File this under problems that we really should have seen coming: conservatives, egged on by the likes of Reps. Ron Paul (R-Texas) and Michele Bachmann
File this under “problems that we really should have seen coming”: conservatives, egged on by the likes of Reps. Ron Paul (R-Texas) and Michele Bachmann (R-Minn.), declining to return census forms and possibly shrinking the political power of states like Texas. The Lone Star State’s return rate for census forms, so far, is 27 percent. The national average is 34 percent. And the data are worse for Republican areas:
In Texas, some of the counties with the lowest census return rates are among the state’s most Republican, including Briscoe County in the Panhandle, 8 percent; King County, near Lubbock, 5 percent; Culberson County, near El Paso, 11 percent; and Newton County, in deep East Texas, 18 percent. Most other counties near the bottom of the list are heavily Hispanic counties along the Texas-Mexico border.
The McCain-Palin ticket carried 74.3 percent of the vote in Briscoe, 92.6 percent in King and 65.5 percent in Newton — although Obama-Biden won tiny Culberson County.
UPDATE: Some friendly folks on Twitter have called this a false meme, so I checked the new data at the Census site. Here are the return rates, so far, for the five most Republican districts in Texas.
King County (92.% for McCain) – 14% return rate, down from 48% in 2000.
Roberts County (92.1% for McCain) – 22% return rate, down from 68% in 2000.
Ochiltree County (91.7% for McCain) – 39% return rate, down from 71% in 2000.
Glasscock County (90.1% for McCain) – 30% return rate, down from 49% in 2000.
Oldham County (88.4% for McCain) – 26% return rate, down from 72% in 2000.
Obviously, with so much time left to complete the Census, lots of populous and Democratic areas are way off of their 2000 rates so far — Harris County, for example, is only at 35%, when in 2000 it had a 68% return rate. But these numbers in conservative areas are worth watching.
$1.3 trillion in federal spending unaccounted for, report finds
Despite calls for independent bodies to keep government accountable, the Sunlight Foundation’s most recent Clearspending report has found the federal
$1.89 billion given to states to fight HIV
The federal government Monday announced more than $1.89 billion in funding to states to fight the HIV epidemic with access to care and with more cash for the failing AIDS Drug Assistance Program. According to an HHS press release , $813 million of that money will go directly to the ADAP programming. An additional $8,386,340 will be issued as a supplement to 36 states and territories currently facing a litany of unmet needs and access issues.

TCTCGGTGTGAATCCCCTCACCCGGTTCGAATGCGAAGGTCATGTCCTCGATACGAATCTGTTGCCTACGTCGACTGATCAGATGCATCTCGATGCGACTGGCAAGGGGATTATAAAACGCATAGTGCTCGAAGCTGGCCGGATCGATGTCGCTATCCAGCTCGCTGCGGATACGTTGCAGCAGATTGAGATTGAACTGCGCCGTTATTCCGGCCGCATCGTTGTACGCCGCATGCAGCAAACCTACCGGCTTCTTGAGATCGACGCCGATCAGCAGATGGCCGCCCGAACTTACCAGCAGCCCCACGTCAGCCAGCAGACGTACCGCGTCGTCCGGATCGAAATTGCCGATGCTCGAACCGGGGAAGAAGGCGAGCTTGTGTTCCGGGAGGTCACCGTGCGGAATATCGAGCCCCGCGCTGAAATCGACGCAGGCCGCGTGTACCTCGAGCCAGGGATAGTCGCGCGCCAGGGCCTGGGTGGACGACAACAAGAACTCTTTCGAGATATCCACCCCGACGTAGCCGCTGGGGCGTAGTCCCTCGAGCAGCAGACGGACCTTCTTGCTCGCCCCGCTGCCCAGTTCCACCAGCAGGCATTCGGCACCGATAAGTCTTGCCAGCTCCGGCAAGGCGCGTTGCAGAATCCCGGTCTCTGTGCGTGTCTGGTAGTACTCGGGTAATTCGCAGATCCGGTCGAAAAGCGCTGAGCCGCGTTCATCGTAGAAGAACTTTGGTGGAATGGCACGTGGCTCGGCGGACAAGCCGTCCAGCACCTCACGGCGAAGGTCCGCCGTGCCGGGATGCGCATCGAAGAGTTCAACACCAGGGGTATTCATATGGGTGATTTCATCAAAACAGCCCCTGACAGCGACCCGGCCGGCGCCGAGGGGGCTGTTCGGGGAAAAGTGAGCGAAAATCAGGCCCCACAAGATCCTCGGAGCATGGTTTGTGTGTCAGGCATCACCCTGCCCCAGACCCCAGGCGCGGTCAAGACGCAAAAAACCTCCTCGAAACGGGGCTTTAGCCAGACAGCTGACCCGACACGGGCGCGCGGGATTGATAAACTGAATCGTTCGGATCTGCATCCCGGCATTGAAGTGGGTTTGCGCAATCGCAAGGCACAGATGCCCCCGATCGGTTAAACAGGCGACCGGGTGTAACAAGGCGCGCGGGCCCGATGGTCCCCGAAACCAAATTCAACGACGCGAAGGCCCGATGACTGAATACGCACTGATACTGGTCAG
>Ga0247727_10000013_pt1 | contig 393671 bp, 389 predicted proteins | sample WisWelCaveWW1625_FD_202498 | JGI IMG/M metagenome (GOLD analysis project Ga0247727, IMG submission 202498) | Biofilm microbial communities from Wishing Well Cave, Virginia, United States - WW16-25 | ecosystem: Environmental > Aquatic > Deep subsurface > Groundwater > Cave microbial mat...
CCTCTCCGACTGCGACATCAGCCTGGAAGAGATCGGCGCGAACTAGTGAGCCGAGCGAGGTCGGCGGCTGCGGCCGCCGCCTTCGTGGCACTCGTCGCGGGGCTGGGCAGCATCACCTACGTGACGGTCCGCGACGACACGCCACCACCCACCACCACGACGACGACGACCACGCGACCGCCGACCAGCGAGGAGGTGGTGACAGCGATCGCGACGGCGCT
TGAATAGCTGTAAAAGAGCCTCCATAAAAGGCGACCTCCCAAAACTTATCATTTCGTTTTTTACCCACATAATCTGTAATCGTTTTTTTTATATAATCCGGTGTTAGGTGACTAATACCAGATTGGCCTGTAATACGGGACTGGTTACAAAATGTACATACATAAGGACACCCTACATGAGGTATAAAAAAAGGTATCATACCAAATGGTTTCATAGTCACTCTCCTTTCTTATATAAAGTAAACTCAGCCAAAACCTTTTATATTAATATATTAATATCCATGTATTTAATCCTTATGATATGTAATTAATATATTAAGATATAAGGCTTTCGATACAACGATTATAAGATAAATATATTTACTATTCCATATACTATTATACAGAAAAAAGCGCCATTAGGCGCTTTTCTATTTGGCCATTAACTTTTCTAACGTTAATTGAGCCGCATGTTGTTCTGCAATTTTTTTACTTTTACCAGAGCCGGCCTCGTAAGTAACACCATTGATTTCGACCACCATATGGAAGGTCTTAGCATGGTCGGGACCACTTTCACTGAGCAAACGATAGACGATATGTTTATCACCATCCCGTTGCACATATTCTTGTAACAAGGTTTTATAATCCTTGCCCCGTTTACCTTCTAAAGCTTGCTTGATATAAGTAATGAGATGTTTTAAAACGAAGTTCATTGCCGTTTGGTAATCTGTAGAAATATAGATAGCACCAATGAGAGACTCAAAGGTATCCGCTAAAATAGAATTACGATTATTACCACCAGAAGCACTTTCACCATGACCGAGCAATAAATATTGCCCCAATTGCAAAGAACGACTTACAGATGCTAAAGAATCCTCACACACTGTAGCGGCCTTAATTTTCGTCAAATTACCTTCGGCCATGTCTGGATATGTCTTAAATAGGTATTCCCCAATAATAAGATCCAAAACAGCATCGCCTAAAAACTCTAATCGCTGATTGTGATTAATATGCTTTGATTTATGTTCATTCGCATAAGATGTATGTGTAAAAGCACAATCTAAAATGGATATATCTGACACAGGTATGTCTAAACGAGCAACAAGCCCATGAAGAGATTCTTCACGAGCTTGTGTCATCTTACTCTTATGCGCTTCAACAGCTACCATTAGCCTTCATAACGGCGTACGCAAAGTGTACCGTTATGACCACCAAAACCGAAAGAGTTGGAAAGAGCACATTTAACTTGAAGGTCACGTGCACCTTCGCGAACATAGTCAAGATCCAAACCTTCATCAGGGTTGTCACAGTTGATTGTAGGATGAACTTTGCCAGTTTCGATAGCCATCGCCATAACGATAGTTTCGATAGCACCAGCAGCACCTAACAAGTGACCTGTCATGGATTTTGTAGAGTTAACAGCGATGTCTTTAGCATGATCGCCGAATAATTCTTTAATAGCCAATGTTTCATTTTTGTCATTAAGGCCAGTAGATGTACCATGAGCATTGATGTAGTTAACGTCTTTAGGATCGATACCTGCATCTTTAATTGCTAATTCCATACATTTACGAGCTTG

1 Brigade and 1 Battalion
ISTANBUL – It’s 10 p.m. in the lowest level of the Istanbul airport. In 20 minutes I’ll be allowed to board my plane to Kabul, bringing me to the
1. Brian Schweitzer
As governor of Montana, Schweitzer doesn’t represent one of the most highly populated, high-profile electoral states in the country. But this
#1 in Conspiracy Theories
Andrew Young’s tell-all biography of John Edwards, hitting shelves next week, is surging in one Amazon.com category in particular. #1 in Conspiracy
$1 Million for Toomey
Pat Toomey, the former Club for Growth president and leading Republican candidate in Pennsylvania’s 2010 Senate race, has announced a $1 million haul in the
$1 Trillion for Fannie and Freddie?
That is the worst-case scenario, according to Egan-Jones Ratings Co., quoted in a Bloomberg article making the rounds. The agency says that if home prices
$1.3 Million for Brown
The GOP’s candidate in the Massachusetts special election raised more than one million dollars -- double the goal -- in a 24-hour moneybomb on the Ron Paul
Ten Loopholes That Can’t Make It Into FinReg
Dan Pfeiffer, the White House communications director, wrote a blog post that lists the loopholes lobbyists most want inserted into Sen. Chris Dodd’s (D-Conn.)
Bachmann uncomfortable over earmarks ban
Republicans appear to have boxed themselves into a corner with their portrayal of earmarks as wasteful spending, as many of them have backed a moratorium on
Troubled mine holds hope for U.S. rare earth industry
China currently controls 97 percent of the world’s rare earth production. The Mountain Pass Mine could change that -- if it can overcome serious environmental concerns.